To answer this question, the court referenced a 2001 study by the California Child Care Resource & Referral Network.6 The study concluded:

For all working families, regardless of income, access to affordable, quality childcare is essential. Yet millions of families in California, even those who can afford to pay, struggle to find the childcare they need. For some, the shortage of care is the main problem, since waiting lists for childcare centers and family childcare homes are commonplace. Thus, the court concluded that the answer is an unequivocal no—childcare is not optional for working parents.

 In addition, the childcare provider, the YMCA of Metropolitan Los Angeles, was open to the general public and possessed a superior bargaining position. Gavin W., 106 Cal. App. 4th at 672-73. A condition of enrollment was that the parents paid a pre-established price, making the program open to the general public under set standards and satisfying the third factor. Further, the essential nature of childcare and the “relatively small number of [childcare providers]” gave the YMCA superior bargaining power, noting that “[a]s of 2001, the supply of licensed childcare met only 16 percent of the estimated need for licensed care for children in Los Angeles County”. This, combined with a standard contract required to be signed by all of the childrens’ parents—a contract of adhesion—provided no ability to negotiate.

Finally, “parents surrender their child(ren) to the provider when using their services, making the child vulnerable to the risk of the provider’s negligence.”  For all of the reasons stated above, the court held that if a childcare provider is negligent—whether ordinarily or grossly—the provider can be held liable despite the presence of a signed release agreement.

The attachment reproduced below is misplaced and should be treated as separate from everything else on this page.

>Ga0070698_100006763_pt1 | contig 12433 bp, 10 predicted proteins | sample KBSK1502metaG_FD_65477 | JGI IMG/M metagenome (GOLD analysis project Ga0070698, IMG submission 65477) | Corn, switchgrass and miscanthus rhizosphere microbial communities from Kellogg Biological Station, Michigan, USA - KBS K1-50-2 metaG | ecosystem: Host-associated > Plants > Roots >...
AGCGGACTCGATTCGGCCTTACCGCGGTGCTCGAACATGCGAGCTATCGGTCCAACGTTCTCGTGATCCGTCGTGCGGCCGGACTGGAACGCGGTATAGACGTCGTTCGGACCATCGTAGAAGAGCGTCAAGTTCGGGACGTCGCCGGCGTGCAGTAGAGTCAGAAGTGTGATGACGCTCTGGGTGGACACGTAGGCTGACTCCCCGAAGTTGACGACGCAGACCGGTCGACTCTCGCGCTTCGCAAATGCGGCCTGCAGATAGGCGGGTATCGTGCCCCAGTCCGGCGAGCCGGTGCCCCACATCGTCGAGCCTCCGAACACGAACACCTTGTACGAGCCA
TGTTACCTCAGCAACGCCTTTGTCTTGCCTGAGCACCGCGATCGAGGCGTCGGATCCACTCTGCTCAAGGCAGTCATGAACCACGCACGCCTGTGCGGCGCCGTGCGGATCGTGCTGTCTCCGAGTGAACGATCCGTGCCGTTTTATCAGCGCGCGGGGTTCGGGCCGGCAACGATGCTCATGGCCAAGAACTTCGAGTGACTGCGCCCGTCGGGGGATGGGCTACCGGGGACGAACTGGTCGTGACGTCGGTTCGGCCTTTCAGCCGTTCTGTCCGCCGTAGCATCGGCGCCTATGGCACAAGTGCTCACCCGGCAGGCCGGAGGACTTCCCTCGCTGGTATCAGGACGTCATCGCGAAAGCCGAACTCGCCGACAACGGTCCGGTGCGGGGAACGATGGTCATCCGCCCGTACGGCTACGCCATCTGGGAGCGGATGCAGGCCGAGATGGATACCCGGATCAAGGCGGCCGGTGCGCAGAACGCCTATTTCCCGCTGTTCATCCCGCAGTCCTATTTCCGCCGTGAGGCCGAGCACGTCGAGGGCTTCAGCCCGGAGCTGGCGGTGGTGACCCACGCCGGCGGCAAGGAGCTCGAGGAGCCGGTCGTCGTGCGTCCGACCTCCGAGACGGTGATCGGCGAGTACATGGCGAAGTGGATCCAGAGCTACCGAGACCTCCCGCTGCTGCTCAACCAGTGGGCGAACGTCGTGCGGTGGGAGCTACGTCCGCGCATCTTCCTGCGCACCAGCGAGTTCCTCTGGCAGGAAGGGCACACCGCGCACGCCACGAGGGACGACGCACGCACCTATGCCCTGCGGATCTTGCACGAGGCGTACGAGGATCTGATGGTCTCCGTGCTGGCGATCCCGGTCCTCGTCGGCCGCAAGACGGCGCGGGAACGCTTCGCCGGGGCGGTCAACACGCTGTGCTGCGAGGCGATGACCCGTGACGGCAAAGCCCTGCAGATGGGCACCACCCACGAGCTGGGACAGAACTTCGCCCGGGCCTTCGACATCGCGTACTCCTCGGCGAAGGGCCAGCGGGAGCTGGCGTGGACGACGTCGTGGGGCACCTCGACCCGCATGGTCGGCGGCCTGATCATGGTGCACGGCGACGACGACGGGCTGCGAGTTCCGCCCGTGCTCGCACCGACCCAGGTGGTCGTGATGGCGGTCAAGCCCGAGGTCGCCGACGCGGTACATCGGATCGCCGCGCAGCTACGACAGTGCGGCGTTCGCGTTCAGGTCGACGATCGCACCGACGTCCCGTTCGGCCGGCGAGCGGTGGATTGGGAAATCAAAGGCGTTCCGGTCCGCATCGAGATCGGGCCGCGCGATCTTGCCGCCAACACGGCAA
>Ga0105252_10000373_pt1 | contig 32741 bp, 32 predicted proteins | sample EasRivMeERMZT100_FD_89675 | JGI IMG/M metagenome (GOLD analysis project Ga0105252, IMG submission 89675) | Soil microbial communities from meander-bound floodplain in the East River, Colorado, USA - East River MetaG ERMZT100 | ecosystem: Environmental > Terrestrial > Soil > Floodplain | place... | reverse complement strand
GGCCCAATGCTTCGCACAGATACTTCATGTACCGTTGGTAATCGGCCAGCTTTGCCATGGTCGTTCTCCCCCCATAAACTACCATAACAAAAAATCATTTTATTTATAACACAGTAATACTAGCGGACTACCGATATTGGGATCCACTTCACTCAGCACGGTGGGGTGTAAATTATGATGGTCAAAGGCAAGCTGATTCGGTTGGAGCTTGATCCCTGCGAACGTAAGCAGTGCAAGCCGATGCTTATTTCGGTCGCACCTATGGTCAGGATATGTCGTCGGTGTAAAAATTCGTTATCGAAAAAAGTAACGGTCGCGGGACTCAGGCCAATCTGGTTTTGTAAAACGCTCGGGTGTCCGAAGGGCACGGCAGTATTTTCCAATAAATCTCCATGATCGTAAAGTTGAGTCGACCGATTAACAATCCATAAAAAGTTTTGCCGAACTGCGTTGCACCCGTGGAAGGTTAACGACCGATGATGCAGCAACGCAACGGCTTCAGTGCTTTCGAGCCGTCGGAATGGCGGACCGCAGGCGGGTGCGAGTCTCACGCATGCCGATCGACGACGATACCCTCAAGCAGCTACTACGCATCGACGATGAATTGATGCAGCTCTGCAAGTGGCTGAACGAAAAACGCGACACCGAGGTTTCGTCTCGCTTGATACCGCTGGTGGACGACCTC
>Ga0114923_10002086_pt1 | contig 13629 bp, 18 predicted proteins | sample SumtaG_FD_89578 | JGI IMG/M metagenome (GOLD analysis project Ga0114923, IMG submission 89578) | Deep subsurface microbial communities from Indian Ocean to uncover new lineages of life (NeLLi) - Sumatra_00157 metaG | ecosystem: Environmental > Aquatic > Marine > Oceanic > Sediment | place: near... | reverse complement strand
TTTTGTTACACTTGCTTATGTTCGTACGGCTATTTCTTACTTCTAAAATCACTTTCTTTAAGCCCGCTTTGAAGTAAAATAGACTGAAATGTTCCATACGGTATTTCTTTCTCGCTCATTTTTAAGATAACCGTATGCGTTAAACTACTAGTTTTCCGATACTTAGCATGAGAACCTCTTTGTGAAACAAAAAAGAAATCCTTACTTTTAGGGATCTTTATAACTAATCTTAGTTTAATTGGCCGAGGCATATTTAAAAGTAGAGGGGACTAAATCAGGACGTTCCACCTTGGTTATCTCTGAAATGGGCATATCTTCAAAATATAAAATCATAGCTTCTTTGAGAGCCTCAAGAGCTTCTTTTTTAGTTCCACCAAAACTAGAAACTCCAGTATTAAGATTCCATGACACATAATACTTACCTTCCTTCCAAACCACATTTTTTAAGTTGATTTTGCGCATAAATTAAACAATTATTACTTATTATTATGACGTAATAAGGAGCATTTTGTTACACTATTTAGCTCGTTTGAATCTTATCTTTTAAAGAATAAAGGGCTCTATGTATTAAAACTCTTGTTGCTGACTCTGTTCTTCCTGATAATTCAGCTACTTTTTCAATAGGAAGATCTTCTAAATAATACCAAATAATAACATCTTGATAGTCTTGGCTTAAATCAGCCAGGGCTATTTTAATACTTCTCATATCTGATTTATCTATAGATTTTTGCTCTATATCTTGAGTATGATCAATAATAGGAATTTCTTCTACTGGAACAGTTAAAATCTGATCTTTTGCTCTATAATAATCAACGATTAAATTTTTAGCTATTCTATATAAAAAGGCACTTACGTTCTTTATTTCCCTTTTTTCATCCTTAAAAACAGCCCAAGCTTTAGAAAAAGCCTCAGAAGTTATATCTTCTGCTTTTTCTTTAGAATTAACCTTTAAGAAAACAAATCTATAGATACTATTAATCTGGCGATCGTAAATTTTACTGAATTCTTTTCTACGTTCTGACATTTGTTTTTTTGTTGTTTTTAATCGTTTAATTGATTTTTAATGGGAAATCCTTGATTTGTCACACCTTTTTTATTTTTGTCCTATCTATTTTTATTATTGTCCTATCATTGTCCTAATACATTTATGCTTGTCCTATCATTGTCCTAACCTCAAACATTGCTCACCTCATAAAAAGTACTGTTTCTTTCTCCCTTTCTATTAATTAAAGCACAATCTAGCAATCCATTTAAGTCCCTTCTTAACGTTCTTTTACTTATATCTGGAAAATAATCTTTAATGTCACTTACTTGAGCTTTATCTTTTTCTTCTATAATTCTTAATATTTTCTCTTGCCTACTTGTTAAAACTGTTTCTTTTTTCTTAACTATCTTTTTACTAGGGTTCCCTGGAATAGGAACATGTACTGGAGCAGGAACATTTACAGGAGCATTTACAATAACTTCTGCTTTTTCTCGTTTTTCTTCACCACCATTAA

Note that the type of injury does not change the enforceability of the waiver because childcare involves the public interest.

The Gavin case holds that such waivers will not be effective in childcare agreements.



Due to the public’s interest in childcare, pre-injury releases of liability—abrogating a provider’s duty to a child or a child’s family member—are probably unenforceable in a California court of law.

It may be noted that the Gavin W case involved sexual abuse which undoubtedly influenced the court despite its claim that it was not the criteria that the court applied. It may be expected that a slip and fall of a child leading to a claim might find the court more open to allowing the waiver to be enforced.

Most childcare providers will probably continue to ask for waivers since signing those can act as disincentive for parents to bring a suit-one more obstacle that they must overcome.

But the wise owner of such a service should have significant liability insurance, the owners personally should have umbrella insurance, and they should assume that in California such clauses will find a hostile atmosphere in the court room.